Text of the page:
Axe Throwing Target Rules
Axe throwing has experienced a massive amount of growth in recent years. As the sport becomes more and more popular, axe throwing leagues have found the need to standardize their rules regarding a number of aspects of the sport, including the targets used at axe throwing events. Read on to learn all about the rules for targets in axe throwing.
Why Target Rules Are Important in Axe Throwing
Since its advent, axe throwing has built up quite an impressive following, cultivating both a prosperous competitive and casual scene within just a couple of years. As time goes on, more and more axe throwing businesses, leagues, and players are emerging, leading to a large and still-expanding player base.
During this period of expansion, several league organizations have been founded with the goal of regulating fair play and enforcing safety standards. These groups set out detailed and precise rules on most aspects of an axe-throwing game to maintain an atmosphere of safety and sportsmanship, as well as to ensure that all league games are being played on the same footing so that the resulting scores are fair and equal.
One of the most important aspects regulated by these groups is target construction. League organizers like the World Axe Throwing League (WATL) include comprehensive specifications on target size and build in their rulesets in order to ensure that all points scored on them are equal, fair, and standardized.
WATL Target Design Specifications
To be used at any WATL official event or affiliate business, an axe throwing target must be constructed to these specifications. These guidelines are enforced by the WATL to ensure fairness, standardization, and safety of equipment and players.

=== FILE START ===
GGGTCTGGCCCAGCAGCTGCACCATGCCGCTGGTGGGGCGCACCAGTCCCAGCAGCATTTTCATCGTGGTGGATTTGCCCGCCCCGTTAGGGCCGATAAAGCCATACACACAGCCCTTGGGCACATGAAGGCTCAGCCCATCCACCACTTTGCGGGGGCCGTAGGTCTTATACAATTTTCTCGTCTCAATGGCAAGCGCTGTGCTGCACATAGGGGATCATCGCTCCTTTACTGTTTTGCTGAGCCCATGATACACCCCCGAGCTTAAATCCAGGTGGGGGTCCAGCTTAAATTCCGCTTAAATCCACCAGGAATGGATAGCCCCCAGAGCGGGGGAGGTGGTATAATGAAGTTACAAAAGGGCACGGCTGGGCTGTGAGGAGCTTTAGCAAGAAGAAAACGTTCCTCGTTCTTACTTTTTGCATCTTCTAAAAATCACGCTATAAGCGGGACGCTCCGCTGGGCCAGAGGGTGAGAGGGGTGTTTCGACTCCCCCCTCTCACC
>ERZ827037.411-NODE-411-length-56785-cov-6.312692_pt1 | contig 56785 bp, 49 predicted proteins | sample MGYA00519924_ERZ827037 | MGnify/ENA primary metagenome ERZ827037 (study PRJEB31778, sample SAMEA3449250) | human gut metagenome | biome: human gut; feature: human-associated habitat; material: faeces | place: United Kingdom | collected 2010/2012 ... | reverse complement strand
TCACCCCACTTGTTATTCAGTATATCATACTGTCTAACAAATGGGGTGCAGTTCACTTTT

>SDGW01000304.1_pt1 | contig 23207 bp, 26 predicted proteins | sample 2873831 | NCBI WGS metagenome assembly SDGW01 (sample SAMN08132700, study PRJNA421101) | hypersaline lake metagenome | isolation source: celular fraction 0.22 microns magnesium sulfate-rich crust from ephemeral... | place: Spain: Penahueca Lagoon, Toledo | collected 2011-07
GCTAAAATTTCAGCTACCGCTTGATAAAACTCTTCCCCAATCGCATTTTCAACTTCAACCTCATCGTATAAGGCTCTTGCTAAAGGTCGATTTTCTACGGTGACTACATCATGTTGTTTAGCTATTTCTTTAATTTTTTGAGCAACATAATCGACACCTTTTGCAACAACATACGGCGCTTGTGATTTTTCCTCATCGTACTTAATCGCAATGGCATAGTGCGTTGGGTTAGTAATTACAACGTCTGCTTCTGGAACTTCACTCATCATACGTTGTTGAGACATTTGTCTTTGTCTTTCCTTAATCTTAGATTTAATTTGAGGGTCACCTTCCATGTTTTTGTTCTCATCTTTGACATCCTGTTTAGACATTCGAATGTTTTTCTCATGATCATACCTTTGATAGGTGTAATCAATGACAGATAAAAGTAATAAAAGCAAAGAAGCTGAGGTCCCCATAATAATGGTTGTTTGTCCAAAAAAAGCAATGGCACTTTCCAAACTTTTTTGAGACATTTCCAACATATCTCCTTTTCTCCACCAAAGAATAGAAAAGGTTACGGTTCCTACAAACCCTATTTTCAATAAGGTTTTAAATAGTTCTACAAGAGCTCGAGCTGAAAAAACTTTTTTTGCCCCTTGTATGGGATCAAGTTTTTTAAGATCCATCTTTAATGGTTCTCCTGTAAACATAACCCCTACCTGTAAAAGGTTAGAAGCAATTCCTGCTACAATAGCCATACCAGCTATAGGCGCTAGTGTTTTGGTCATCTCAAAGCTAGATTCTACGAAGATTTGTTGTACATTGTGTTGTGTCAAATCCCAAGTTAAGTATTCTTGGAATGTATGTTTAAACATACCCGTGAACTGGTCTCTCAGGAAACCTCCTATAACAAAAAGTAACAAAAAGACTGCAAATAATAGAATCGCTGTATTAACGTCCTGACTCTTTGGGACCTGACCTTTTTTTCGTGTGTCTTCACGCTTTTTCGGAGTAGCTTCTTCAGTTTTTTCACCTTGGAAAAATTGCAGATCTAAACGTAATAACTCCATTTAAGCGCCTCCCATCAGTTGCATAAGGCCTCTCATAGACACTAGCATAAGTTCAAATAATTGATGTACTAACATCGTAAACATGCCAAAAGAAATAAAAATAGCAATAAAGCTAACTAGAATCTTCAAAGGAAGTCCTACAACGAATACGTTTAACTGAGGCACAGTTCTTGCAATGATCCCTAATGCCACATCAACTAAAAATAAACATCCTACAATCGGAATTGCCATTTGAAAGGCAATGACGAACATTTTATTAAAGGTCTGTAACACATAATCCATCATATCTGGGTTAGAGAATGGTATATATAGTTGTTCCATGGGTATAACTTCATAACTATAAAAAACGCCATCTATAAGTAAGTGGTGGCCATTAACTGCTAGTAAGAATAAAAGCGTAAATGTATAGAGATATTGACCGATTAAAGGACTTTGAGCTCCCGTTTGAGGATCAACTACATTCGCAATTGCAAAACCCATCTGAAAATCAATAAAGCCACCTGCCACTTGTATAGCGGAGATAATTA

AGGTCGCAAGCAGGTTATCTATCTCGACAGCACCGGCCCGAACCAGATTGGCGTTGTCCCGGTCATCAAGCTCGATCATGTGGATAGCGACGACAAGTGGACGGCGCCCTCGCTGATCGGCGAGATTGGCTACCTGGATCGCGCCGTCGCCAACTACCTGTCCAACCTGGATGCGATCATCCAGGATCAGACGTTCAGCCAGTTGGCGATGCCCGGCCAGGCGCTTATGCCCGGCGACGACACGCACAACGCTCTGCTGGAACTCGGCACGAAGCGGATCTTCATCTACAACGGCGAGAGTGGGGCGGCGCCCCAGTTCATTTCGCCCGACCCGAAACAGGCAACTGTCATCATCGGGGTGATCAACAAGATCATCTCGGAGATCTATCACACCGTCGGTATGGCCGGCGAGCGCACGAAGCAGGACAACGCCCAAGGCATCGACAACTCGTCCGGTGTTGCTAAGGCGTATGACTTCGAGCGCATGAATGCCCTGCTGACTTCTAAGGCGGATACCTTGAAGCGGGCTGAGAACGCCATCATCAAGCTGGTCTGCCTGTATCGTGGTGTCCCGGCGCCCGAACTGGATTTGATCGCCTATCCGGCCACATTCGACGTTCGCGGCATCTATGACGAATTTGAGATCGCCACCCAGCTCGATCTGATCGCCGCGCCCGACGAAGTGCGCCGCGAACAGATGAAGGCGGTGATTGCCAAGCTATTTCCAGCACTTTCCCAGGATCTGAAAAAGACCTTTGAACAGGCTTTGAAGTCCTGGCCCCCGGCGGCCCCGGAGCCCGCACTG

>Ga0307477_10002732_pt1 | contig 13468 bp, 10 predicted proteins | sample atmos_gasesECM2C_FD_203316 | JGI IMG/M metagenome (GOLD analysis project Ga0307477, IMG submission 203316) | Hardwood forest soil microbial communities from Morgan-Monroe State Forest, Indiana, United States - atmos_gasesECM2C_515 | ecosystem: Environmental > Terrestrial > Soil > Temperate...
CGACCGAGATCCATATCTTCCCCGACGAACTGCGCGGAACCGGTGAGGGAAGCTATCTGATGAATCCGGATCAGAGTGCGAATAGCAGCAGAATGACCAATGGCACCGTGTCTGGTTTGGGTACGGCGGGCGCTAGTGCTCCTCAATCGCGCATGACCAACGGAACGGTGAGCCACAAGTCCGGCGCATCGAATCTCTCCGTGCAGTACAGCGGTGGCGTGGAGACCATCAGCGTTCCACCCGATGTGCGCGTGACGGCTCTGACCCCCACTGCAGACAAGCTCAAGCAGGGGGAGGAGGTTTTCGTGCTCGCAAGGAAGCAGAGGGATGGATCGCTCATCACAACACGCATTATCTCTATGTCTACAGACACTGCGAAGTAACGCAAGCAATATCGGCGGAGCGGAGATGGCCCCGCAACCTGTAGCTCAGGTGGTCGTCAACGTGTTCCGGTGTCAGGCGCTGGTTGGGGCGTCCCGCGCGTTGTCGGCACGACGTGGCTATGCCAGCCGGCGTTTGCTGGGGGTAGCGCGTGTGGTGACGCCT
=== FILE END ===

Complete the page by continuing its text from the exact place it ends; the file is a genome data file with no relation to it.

- A target must be constructed of three wooden layers.
- The back layer is made of a single sheet of plywood or OSB (oriented strand board) and covers and protects the back wall.
- The middle layer, called the backboards, is made of six to eight four-foot 2x10 boards and serves to mount the targets.
- The front layer, called the target boards, is made of the same wood as the backboards and displays the target’s design.
- A target must also have a header and footer, which are two boards identical to those used in the backboards and target boards that are screwed into the top and bottom of the target in order to protect those areas. This space is also often used for affiliate businesses to place their logo.
- To make the target’s markings, the WATL provides official stencils that are mounted to the target and traced with waterproof markers. All five scoring lines are 20mm thick, and the spots for the Killshot and Bullseye are both 1.5 inches in diameter.
- In affiliate venues, targets must be mounted level to the wall and cannot be slanted. Projected targets are never permitted by the WATL.
- For official use, a target must have “WATL” clearly marked on it in a place that does not interfere with the scoring marks.
Targets In a Game
In addition to regulating target construction, the WATL ruleset also details the actions that players and officials can take during a league match in order to ensure the target is in a playable state.
It is required that, before the start of a match, all targets be in sound condition. Boards can be swapped out at the judge’s discretion or a player’s request if they have deteriorated in a significant manner, such as loosening from the base or the wearing of score lines.
If, during the game, a player feels that the target has deteriorated to an unplayable degree, they can request an inspection from the presiding judge. If the judge makes the same call, they will attempt to move the game to another throwing lane; if one is not available, the boards in the target are replaced. Neither change allows players to take a practice throw.
Outside of the presiding judge, no individual may make any alterations to a target, such as board replacements or cutting with an axe. The presiding judge may authorize other individuals to make these changes for them.
Many venues mist their targets with water to keep the wood fresh, making it easier for axes to stick; this is not considered an alteration and can be performed before a match by anyone.